• Dodgers Press ConferenceColletti: “And when the season gets going, you have even less opportunity to really do it … because you never want anything interfering with the thought process of Clayton.
  • Kasten: “We know all the precedents, we know all the risks. A big part of this for us (was) getting as much protection as possible from insurance, which we did. That was helpful, to both sides, to know that you could do that. A big, big factor for us that really was a positive for us was Clayton’s age. We have that going for us. Clayton has that going for him. I’d feel differently doing this contract for a player in his mid-30s. … Doesn’t make it foolproof. There are still risks, but every day in this business, we have risks that we have to evaluate. Nothing is risk free.”
  • Colletti: “It’s tough to have in our mind to have the best pitcher in baseball, the youngest best pitcher in baseball, and tell him we’re not going to do what others have done for others.”
  • Kasten: “I’m sure there is (a top end to our payroll), but we’re comfortable where we are. For right now where we are in approaching our second full season (as owners), we’re still first and foremost concerned with the quality of the team we can put together. Adding it up comes after that, and that’s because this is a long-term strategy for us. I think after five years, six years, seven years, when you add it all up, it will make a lot more sense than it might to some people who look at today’s snapshot.”
  • Kasten: “(Luxury tax) is an expense that we’re well aware of, and we understand to the decimal point what the costs are.”
  • Kasten: “Nothing precludes anything else. Everything has to be evaluated independently. That’s what I ask Ned and his people to do. When there’s something that makes us better, we would do it, irrespective of what came before that. I know that’s generic, but that’s actually how we evaluate.”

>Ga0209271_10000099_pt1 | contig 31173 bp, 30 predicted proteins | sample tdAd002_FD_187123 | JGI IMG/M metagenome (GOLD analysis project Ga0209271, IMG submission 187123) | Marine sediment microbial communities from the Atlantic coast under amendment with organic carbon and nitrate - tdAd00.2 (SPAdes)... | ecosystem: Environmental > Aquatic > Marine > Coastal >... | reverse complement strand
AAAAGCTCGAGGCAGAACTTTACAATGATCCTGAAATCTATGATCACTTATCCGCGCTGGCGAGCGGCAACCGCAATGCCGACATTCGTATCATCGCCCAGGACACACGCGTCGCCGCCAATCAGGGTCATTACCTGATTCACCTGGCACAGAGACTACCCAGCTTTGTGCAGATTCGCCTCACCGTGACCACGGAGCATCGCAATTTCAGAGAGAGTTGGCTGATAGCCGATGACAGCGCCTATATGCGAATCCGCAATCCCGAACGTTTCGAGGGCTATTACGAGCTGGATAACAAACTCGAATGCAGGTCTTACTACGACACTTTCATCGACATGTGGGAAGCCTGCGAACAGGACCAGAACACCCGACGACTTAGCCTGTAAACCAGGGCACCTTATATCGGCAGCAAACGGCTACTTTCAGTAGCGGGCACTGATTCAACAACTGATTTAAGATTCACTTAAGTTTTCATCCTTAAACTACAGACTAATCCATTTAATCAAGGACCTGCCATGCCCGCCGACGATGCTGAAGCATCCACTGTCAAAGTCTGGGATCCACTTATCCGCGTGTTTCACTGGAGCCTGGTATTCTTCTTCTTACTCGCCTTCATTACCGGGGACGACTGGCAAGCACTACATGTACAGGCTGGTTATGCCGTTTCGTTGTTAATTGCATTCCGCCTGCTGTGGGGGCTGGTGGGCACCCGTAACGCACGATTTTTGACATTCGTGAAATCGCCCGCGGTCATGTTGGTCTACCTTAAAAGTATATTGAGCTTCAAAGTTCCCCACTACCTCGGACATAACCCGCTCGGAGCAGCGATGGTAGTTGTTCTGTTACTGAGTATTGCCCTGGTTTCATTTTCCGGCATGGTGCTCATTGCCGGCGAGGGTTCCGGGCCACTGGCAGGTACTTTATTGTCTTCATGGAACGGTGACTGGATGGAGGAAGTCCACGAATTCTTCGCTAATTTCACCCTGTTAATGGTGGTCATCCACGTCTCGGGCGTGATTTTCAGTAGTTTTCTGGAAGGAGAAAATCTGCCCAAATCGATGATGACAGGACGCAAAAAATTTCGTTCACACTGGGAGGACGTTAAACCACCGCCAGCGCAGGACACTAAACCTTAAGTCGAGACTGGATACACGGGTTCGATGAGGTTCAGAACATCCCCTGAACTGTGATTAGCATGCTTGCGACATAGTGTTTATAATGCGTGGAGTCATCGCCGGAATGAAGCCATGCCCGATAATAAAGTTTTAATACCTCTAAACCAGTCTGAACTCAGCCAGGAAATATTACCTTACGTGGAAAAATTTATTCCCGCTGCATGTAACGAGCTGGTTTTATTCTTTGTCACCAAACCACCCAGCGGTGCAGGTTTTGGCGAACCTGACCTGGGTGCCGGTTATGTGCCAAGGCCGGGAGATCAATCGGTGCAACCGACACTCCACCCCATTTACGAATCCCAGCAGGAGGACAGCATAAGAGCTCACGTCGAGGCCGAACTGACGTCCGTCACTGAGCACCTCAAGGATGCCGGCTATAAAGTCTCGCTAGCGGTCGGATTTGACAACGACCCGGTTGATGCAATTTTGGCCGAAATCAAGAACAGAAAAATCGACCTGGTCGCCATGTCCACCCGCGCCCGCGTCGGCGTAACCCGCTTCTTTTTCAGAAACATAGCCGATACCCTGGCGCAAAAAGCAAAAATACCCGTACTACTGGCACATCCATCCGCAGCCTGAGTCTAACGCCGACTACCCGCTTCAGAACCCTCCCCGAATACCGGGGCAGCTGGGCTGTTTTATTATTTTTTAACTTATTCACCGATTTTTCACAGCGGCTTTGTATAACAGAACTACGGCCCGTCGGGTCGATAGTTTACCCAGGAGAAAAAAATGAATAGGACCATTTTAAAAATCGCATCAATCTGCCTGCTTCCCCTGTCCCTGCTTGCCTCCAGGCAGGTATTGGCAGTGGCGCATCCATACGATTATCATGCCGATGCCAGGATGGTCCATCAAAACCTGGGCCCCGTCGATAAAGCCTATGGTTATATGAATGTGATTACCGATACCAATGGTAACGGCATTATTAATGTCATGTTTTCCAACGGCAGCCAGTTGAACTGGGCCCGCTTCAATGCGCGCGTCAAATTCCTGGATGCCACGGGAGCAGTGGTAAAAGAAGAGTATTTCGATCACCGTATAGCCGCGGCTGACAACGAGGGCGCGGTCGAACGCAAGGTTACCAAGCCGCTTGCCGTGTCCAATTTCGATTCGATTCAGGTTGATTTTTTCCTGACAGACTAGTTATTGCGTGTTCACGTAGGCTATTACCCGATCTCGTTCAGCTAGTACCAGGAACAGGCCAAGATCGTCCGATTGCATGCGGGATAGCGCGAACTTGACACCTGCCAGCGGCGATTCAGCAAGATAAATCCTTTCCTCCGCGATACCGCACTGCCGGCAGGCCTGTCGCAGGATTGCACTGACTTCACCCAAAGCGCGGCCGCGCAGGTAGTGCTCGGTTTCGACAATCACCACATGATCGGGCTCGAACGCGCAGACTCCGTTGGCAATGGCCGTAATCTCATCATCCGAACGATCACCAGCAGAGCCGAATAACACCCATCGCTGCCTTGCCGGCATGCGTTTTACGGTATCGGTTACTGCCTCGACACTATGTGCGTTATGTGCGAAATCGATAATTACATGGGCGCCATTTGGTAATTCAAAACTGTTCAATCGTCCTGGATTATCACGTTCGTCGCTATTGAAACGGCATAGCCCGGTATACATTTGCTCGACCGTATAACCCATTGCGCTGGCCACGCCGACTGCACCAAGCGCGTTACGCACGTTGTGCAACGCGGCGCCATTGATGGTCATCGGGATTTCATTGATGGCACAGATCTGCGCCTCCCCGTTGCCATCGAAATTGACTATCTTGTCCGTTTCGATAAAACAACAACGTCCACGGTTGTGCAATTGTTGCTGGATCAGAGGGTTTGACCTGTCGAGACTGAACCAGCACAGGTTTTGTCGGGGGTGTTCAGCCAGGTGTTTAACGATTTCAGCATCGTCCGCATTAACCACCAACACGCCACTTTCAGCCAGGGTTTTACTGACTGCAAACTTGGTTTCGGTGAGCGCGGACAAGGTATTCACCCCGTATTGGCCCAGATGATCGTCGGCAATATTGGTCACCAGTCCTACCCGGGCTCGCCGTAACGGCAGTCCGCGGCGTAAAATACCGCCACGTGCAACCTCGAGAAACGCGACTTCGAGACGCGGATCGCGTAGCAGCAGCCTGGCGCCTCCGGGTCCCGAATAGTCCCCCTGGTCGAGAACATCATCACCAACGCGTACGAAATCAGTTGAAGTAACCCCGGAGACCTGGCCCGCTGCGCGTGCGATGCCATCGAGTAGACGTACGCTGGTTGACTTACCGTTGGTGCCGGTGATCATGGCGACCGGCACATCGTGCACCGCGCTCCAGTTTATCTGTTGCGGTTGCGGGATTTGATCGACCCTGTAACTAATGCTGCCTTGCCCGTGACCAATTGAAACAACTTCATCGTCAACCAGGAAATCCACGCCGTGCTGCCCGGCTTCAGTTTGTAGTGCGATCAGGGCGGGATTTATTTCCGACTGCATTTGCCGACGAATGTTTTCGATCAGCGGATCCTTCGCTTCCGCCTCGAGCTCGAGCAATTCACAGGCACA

• Colletti: “That’s a great quote.”
  • Kasten: “I’ve only got a couple of messages, and I’m just going to keep beating them into you.”
  • Kasten: “The reason (Kershaw) is not here today … he’s had an awfully busy offseason. He’s made a couple of cross-country trips just this week, including earlier this week for a physical for all this. So we said, ‘You can stay home today — we’ll get everyone with you on the phone.’ He’s also had, and I hope this is something that continues for the rest of his career, a fairly short offseason. And so we let him stay home today.
  • Kasten: “For me, personally — I hate no-trade clauses, and I’ve never done one. I will tell you, I do hate them. Opt-outs are more reasonable to us, particularly with our circumstances here in L.A. and the resources that we have, the appeal that we have to guys. … I wouldn’t just give it out willy-nilly, but there are times that it really has value during the course of a negotiation. That has been the case in the most recent negotiations.
  • Colletti: “I talked to Casey (about Masahiro Tanaka) probably not yesterday but every day this week and we’ll talk to him again this week.”
  • Kasten, on the deadline today for exchanging arbitration salary figures: “Not a hard deadline, but all deadlines have the advantage of concentrating the mind, to see what we can do. Today we would have had to put a number in, and does that change the dynamics? Hard to say. Wouldn’t have been a brick wall, but it made it more complicated, so we said let’s use that as a good benchmark to see if we could get it done by then. And both sides wanted it done, so this was a tool.”

10:26 a.m.: Questions end.



Notes: Miguel Rojas to contend for playing time at second base

By Jon Weisman

In addition to discussing Don Mattingly and Yasiel Puig, Ned Colletti touched upon several other aspects of the Dodgers in his conversation with reporters today.

  • Colletti’s priorities now for 2014 are to fine-tune the club, including another infielder off the bench that would give the club more versatility, and making sure the team is healthy. “I talk to our medical people every other day to see where we are at,” he said.
  • Miguel Rojas will get “a good look” during Spring Training for playing time at second base, thanks to his defensive wizardry. Rojas had a .303 on-base percentage and .307 slugging with Double-A Chattanooga last year, but Colletti calls him an “excellent defensive player.”